by: Kevin Brant [ ]
Originally published on:
Based on a requirement after World War 2 for an aircraft to protect convoys, Lockheed started design and development of a unique tail sitter. The aircraft was to be capable of vertical take-off and landing. This would allow the aircraft the ability to operate from the deck of a cargo ship or like to protect convoys from aircraft or other threats. The prototype of the XFV Salmon occurred on June 16, 1954.
A new book from Jared A. Zichek covers the details of the proposal and development of the XFV-1 Salmon.
Lockheed Model L-200 Convoy Fighter - The Original Proposal and Early Development of the XFV-1 Salmon - Part 1
Written by: Jared A. Zichek
Published by: Retromechanix Productions
For fans of interesting aircraft, this definitely looks like a book for you from Jared A. Zichek. The book is printed in an 8.5" by 11" format with a soft cover. Inside, the text and images cover many aspects of the design and development of the XFV, and includes many diagrams to accompany the text. The diagrams include drawing of requirements for flight as well as many on the detailed design of the aircraft itself.
The book does not include a table of content or glossary, but does include sections that cover the design features, flight characteristics, design arrangements of both external and internal components of the aircraft, and a section detailing the cockpit.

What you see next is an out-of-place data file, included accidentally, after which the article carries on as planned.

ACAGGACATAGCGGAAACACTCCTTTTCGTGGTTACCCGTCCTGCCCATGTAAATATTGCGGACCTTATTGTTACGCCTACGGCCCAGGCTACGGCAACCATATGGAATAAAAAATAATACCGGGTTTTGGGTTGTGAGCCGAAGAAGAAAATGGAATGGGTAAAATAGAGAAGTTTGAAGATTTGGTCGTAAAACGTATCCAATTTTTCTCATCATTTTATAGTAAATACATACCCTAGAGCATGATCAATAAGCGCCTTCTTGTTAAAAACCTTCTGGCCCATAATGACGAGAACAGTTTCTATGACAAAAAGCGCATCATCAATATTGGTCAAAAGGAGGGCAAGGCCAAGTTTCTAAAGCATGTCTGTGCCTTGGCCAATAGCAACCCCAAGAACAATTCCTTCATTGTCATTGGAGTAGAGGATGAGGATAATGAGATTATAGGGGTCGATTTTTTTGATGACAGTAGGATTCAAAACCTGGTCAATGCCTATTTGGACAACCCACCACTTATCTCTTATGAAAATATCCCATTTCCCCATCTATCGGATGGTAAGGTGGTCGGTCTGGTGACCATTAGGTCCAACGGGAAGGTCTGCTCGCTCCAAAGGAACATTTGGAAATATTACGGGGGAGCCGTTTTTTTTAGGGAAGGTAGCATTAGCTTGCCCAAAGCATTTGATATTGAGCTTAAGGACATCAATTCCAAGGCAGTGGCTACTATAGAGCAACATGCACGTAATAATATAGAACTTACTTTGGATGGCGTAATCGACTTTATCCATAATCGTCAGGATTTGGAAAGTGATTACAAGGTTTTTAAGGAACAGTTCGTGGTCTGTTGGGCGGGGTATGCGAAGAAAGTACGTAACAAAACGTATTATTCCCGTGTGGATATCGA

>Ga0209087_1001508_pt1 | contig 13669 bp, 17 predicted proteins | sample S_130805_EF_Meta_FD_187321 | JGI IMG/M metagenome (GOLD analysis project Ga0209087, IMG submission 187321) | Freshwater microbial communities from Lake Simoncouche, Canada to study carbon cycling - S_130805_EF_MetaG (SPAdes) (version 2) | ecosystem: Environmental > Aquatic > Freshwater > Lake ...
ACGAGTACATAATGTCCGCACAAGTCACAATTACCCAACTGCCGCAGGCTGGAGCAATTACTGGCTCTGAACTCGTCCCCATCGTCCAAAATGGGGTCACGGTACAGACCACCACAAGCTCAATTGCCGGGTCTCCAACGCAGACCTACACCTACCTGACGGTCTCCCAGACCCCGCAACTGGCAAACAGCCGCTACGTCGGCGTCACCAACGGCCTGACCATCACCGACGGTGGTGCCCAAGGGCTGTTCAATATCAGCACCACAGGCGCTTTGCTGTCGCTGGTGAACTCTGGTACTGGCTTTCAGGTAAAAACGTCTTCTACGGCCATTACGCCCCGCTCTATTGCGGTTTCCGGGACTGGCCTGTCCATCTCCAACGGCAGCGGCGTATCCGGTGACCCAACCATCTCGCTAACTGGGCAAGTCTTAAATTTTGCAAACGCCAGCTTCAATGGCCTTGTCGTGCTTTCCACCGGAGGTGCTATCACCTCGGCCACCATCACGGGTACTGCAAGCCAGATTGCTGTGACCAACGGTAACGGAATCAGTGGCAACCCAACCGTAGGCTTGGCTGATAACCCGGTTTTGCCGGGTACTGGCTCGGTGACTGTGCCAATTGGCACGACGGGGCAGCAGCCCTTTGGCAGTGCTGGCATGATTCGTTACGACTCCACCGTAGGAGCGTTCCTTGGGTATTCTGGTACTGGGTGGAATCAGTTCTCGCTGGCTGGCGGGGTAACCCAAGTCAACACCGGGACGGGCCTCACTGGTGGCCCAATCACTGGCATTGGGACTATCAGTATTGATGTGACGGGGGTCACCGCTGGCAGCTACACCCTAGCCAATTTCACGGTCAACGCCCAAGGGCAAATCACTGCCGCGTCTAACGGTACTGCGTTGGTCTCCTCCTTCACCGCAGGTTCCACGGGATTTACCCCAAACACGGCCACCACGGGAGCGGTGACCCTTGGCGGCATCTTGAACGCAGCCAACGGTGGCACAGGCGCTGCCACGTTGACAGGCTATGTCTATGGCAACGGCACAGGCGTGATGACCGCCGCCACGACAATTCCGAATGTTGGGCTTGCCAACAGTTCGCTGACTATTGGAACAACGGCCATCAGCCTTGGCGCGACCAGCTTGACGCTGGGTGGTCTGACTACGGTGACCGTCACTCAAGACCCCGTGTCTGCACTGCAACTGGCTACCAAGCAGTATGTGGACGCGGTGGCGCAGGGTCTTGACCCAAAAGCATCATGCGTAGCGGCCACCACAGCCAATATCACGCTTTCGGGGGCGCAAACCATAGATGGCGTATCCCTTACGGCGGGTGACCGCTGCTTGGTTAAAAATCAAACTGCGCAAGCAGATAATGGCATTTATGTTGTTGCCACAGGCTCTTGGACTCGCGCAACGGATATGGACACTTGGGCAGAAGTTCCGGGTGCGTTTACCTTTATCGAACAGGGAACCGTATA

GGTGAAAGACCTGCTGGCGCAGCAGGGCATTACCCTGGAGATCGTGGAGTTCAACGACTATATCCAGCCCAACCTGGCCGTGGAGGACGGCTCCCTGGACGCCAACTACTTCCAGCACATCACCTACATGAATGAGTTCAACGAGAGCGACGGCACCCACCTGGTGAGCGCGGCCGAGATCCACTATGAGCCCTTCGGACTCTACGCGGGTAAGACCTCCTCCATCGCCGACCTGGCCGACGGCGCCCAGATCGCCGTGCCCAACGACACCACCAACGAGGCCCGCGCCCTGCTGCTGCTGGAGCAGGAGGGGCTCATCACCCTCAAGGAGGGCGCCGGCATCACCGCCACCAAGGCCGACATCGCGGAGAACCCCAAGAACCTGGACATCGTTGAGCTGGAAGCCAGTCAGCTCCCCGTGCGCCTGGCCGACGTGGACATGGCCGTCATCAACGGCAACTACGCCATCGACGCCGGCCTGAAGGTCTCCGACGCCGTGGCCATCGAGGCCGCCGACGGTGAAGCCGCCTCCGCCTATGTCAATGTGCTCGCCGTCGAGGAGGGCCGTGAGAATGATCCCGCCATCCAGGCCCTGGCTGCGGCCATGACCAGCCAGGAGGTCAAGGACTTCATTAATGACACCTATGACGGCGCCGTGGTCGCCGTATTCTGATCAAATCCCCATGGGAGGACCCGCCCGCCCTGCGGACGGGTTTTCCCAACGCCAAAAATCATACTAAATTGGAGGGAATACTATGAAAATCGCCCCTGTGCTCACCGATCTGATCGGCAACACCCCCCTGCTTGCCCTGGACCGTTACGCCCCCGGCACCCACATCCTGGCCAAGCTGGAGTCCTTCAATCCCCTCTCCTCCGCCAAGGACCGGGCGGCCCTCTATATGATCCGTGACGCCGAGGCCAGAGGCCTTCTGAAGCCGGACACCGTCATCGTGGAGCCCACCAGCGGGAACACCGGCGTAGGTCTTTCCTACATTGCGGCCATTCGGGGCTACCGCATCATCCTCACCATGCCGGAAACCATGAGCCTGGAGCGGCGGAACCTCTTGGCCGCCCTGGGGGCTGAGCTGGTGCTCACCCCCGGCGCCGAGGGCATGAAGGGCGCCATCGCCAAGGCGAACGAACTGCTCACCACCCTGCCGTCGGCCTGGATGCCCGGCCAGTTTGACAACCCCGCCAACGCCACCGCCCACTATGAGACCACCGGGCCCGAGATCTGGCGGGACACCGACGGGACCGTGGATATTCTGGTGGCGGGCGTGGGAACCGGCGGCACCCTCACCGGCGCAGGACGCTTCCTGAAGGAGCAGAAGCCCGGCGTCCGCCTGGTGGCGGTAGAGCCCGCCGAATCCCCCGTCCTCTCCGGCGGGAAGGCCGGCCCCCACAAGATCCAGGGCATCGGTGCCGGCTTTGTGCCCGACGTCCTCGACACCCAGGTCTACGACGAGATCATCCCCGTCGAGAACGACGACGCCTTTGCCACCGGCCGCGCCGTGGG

As part of the flight characteristic, the book does a good job on both the take-off and landing procedures for the aircraft. I did find this interesting, as it does describe the transition from vertical take-off from its tail to normal flight, as well as returning to land.
To accompany the well written and descriptive text, the book contains many diagrams. A lot of these show the details of the aircraft, including many blue print diagrams. As well there are many "blown up" images showing internal details of the aircraft, to include the cockpit, wing and fuselage structure, and engine mounting.
There is even a section on the building of the cockpit mock-up, which includes some good pictures. It provides a good view into the work done in the design of the cockpit and its layout.
I found the book almost reads like what the original proposal from Lockheed must of been like. With a great amount of details on almost everything you would need to know about the aircraft, including how it would works and fly's.
The new book from Jared A. Zichek seems to be a great book providing almost everything you would need to know about the XFV-1 Salmon. The book contains a lot of great descriptive text and accompanying images and diagram. For any fan of the XFV or anyone interested on the development of aircraft, I would highly reccomend this book.